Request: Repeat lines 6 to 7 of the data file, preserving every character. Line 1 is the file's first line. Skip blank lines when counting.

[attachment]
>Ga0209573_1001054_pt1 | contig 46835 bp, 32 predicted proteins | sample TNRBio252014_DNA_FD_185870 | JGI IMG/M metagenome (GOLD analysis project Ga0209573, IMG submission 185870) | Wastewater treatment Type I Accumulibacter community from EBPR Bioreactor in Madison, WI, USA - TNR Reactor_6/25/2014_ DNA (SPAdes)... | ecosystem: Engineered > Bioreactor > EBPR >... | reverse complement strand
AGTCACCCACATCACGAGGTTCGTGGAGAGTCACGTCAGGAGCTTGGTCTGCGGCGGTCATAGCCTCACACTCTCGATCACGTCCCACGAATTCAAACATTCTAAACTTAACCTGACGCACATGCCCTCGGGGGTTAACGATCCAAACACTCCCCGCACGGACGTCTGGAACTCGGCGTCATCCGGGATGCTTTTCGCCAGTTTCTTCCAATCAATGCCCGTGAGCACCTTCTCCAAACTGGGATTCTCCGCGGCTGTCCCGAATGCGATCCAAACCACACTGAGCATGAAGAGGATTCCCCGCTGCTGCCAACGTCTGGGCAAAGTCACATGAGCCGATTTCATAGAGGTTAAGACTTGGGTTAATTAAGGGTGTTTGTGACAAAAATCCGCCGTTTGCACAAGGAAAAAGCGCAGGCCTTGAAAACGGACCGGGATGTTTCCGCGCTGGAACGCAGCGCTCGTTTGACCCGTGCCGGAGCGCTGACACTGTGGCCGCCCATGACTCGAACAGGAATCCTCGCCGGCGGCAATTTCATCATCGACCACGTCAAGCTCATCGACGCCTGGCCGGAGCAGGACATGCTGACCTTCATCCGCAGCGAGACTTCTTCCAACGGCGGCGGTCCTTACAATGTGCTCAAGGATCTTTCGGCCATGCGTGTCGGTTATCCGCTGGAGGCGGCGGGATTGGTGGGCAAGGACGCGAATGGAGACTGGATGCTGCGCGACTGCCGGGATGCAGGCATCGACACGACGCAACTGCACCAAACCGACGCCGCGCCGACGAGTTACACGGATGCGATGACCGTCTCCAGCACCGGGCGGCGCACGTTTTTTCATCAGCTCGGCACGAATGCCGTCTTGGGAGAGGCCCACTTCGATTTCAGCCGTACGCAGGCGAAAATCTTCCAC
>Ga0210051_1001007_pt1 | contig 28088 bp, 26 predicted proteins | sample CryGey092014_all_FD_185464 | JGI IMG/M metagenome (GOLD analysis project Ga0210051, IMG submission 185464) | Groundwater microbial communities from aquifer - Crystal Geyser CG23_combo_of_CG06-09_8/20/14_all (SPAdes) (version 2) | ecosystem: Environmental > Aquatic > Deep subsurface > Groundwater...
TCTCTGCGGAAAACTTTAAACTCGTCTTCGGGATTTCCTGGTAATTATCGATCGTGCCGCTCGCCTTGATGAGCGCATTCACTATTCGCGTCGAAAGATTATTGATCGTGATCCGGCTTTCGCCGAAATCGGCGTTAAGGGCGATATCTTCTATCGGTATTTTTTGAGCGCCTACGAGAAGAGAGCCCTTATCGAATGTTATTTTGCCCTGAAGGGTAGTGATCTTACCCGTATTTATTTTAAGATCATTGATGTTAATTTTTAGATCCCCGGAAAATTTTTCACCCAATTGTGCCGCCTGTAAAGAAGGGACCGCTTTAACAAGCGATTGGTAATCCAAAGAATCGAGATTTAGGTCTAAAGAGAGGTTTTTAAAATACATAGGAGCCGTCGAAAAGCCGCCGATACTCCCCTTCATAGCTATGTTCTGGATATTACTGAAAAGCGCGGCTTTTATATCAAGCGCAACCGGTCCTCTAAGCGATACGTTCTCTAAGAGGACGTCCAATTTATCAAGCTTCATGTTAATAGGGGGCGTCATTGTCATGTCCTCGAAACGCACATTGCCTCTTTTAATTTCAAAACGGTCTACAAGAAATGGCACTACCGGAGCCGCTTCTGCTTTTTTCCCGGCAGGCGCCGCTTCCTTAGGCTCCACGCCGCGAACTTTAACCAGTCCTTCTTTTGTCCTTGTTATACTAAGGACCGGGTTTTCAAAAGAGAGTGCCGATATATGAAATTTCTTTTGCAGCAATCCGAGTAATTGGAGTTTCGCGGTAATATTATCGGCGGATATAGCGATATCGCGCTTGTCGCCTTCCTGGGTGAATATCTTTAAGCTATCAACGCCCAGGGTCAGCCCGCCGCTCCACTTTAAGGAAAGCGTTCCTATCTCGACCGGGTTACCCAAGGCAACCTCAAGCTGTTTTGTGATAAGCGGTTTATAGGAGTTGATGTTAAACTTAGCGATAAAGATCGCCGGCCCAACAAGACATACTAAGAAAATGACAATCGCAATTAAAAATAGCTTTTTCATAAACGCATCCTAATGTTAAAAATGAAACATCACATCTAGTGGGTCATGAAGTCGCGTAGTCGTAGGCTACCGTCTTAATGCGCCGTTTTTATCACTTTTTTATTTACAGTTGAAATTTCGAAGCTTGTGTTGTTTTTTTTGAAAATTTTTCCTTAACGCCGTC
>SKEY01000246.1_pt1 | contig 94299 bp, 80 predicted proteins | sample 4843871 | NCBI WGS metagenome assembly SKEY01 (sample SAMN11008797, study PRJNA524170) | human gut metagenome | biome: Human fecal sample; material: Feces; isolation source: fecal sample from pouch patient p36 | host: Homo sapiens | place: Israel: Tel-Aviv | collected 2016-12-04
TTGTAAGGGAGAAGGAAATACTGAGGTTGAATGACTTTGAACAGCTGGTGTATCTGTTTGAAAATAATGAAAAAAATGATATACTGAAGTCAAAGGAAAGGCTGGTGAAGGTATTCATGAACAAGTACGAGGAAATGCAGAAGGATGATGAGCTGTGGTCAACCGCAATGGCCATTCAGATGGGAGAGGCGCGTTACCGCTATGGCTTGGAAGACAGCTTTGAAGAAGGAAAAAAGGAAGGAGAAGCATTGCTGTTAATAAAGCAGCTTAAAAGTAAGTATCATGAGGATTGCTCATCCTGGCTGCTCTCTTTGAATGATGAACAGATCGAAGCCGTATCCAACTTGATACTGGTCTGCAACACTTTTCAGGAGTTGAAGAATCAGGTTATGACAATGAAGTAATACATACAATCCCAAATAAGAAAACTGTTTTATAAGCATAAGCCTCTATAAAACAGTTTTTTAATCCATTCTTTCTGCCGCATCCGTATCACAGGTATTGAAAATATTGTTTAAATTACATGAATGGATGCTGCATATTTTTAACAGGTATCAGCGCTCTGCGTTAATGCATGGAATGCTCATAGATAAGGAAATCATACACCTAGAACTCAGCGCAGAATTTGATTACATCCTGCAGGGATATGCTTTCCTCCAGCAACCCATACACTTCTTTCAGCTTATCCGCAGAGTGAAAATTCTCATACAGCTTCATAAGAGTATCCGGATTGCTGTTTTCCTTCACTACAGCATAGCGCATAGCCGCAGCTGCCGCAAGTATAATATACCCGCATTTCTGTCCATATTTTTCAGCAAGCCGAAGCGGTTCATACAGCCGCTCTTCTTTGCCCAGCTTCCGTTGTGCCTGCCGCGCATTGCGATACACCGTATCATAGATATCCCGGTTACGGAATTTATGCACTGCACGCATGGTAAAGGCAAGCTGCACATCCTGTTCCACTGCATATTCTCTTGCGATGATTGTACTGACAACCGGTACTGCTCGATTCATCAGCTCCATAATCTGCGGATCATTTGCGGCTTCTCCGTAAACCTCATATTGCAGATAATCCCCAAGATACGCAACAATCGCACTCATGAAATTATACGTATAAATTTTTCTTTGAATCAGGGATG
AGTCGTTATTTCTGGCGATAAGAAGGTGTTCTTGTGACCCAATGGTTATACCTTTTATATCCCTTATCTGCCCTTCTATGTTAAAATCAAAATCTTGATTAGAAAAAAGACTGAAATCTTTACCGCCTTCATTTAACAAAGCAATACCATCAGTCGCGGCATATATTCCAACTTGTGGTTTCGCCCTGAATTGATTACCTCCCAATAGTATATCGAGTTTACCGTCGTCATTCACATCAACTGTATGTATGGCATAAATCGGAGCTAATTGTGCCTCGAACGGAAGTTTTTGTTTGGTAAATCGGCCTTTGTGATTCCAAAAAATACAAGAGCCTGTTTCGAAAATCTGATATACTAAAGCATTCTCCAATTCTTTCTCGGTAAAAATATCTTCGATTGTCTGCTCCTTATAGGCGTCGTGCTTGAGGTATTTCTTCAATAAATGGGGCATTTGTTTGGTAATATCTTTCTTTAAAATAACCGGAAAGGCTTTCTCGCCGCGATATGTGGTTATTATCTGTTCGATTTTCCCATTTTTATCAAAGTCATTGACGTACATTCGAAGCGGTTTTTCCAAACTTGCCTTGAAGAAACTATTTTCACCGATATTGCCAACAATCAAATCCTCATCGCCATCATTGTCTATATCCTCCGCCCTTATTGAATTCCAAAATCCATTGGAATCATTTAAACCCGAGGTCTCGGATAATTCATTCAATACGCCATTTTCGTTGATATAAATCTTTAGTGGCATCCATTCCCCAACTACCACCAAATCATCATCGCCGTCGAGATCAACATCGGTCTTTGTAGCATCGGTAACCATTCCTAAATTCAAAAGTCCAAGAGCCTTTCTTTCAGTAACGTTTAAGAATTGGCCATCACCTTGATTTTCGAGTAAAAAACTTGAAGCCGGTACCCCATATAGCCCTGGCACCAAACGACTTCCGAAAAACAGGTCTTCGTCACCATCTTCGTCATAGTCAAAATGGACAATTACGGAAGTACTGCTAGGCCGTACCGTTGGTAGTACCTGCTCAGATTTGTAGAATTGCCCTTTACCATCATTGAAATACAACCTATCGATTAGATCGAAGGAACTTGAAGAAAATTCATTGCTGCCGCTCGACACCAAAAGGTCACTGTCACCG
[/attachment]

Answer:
TTGTAAGGGAGAAGGAAATACTGAGGTTGAATGACTTTGAACAGCTGGTGTATCTGTTTGAAAATAATGAAAAAAATGATATACTGAAGTCAAAGGAAAGGCTGGTGAAGGTATTCATGAACAAGTACGAGGAAATGCAGAAGGATGATGAGCTGTGGTCAACCGCAATGGCCATTCAGATGGGAGAGGCGCGTTACCGCTATGGCTTGGAAGACAGCTTTGAAGAAGGAAAAAAGGAAGGAGAAGCATTGCTGTTAATAAAGCAGCTTAAAAGTAAGTATCATGAGGATTGCTCATCCTGGCTGCTCTCTTTGAATGATGAACAGATCGAAGCCGTATCCAACTTGATACTGGTCTGCAACACTTTTCAGGAGTTGAAGAATCAGGTTATGACAATGAAGTAATACATACAATCCCAAATAAGAAAACTGTTTTATAAGCATAAGCCTCTATAAAACAGTTTTTTAATCCATTCTTTCTGCCGCATCCGTATCACAGGTATTGAAAATATTGTTTAAATTACATGAATGGATGCTGCATATTTTTAACAGGTATCAGCGCTCTGCGTTAATGCATGGAATGCTCATAGATAAGGAAATCATACACCTAGAACTCAGCGCAGAATTTGATTACATCCTGCAGGGATATGCTTTCCTCCAGCAACCCATACACTTCTTTCAGCTTATCCGCAGAGTGAAAATTCTCATACAGCTTCATAAGAGTATCCGGATTGCTGTTTTCCTTCACTACAGCATAGCGCATAGCCGCAGCTGCCGCAAGTATAATATACCCGCATTTCTGTCCATATTTTTCAGCAAGCCGAAGCGGTTCATACAGCCGCTCTTCTTTGCCCAGCTTCCGTTGTGCCTGCCGCGCATTGCGATACACCGTATCATAGATATCCCGGTTACGGAATTTATGCACTGCACGCATGGTAAAGGCAAGCTGCACATCCTGTTCCACTGCATATTCTCTTGCGATGATTGTACTGACAACCGGTACTGCTCGATTCATCAGCTCCATAATCTGCGGATCATTTGCGGCTTCTCCGTAAACCTCATATTGCAGATAATCCCCAAGATACGCAACAATCGCACTCATGAAATTATACGTATAAATTTTTCTTTGAATCAGGGATG
AGTCGTTATTTCTGGCGATAAGAAGGTGTTCTTGTGACCCAATGGTTATACCTTTTATATCCCTTATCTGCCCTTCTATGTTAAAATCAAAATCTTGATTAGAAAAAAGACTGAAATCTTTACCGCCTTCATTTAACAAAGCAATACCATCAGTCGCGGCATATATTCCAACTTGTGGTTTCGCCCTGAATTGATTACCTCCCAATAGTATATCGAGTTTACCGTCGTCATTCACATCAACTGTATGTATGGCATAAATCGGAGCTAATTGTGCCTCGAACGGAAGTTTTTGTTTGGTAAATCGGCCTTTGTGATTCCAAAAAATACAAGAGCCTGTTTCGAAAATCTGATATACTAAAGCATTCTCCAATTCTTTCTCGGTAAAAATATCTTCGATTGTCTGCTCCTTATAGGCGTCGTGCTTGAGGTATTTCTTCAATAAATGGGGCATTTGTTTGGTAATATCTTTCTTTAAAATAACCGGAAAGGCTTTCTCGCCGCGATATGTGGTTATTATCTGTTCGATTTTCCCATTTTTATCAAAGTCATTGACGTACATTCGAAGCGGTTTTTCCAAACTTGCCTTGAAGAAACTATTTTCACCGATATTGCCAACAATCAAATCCTCATCGCCATCATTGTCTATATCCTCCGCCCTTATTGAATTCCAAAATCCATTGGAATCATTTAAACCCGAGGTCTCGGATAATTCATTCAATACGCCATTTTCGTTGATATAAATCTTTAGTGGCATCCATTCCCCAACTACCACCAAATCATCATCGCCGTCGAGATCAACATCGGTCTTTGTAGCATCGGTAACCATTCCTAAATTCAAAAGTCCAAGAGCCTTTCTTTCAGTAACGTTTAAGAATTGGCCATCACCTTGATTTTCGAGTAAAAAACTTGAAGCCGGTACCCCATATAGCCCTGGCACCAAACGACTTCCGAAAAACAGGTCTTCGTCACCATCTTCGTCATAGTCAAAATGGACAATTACGGAAGTACTGCTAGGCCGTACCGTTGGTAGTACCTGCTCAGATTTGTAGAATTGCCCTTTACCATCATTGAAATACAACCTATCGATTAGATCGAAGGAACTTGAAGAAAATTCATTGCTGCCGCTCGACACCAAAAGGTCACTGTCACCG